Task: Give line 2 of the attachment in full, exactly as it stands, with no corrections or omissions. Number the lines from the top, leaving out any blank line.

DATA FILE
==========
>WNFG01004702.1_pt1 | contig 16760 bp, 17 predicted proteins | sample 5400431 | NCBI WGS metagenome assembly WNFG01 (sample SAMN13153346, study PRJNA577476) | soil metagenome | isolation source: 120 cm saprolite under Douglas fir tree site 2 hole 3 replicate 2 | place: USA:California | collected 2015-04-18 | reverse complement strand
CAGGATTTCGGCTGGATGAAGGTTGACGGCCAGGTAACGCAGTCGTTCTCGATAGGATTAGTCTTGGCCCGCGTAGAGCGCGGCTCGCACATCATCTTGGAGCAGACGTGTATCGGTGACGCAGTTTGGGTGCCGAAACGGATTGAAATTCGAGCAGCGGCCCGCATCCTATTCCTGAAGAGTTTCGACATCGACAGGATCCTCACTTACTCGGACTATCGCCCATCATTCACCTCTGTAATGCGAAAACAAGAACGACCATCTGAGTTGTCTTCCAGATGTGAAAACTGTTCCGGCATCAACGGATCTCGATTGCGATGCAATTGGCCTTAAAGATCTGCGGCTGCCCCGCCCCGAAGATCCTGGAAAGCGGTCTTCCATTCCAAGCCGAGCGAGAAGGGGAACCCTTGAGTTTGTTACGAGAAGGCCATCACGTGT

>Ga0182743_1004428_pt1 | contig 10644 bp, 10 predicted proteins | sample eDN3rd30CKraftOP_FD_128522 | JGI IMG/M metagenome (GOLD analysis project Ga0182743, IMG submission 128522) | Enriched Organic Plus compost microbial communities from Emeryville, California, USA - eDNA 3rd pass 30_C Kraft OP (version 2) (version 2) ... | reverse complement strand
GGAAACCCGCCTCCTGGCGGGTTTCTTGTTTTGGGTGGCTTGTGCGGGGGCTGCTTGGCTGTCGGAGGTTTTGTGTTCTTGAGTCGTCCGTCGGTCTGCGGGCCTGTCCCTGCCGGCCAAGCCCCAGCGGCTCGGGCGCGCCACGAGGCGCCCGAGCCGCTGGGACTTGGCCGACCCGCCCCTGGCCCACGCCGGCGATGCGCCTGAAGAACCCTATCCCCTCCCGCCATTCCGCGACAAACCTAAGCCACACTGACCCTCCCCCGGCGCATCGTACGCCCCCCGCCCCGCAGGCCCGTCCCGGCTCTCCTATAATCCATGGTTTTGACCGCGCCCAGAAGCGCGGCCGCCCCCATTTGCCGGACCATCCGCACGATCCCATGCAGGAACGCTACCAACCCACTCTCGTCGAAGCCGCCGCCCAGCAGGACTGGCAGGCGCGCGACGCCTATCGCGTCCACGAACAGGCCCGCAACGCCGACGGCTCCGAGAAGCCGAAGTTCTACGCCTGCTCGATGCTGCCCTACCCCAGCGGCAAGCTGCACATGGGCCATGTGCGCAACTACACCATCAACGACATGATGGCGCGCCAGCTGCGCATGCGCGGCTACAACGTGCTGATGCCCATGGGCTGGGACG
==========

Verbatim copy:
CAGGATTTCGGCTGGATGAAGGTTGACGGCCAGGTAACGCAGTCGTTCTCGATAGGATTAGTCTTGGCCCGCGTAGAGCGCGGCTCGCACATCATCTTGGAGCAGACGTGTATCGGTGACGCAGTTTGGGTGCCGAAACGGATTGAAATTCGAGCAGCGGCCCGCATCCTATTCCTGAAGAGTTTCGACATCGACAGGATCCTCACTTACTCGGACTATCGCCCATCATTCACCTCTGTAATGCGAAAACAAGAACGACCATCTGAGTTGTCTTCCAGATGTGAAAACTGTTCCGGCATCAACGGATCTCGATTGCGATGCAATTGGCCTTAAAGATCTGCGGCTGCCCCGCCCCGAAGATCCTGGAAAGCGGTCTTCCATTCCAAGCCGAGCGAGAAGGGGAACCCTTGAGTTTGTTACGAGAAGGCCATCACGTGT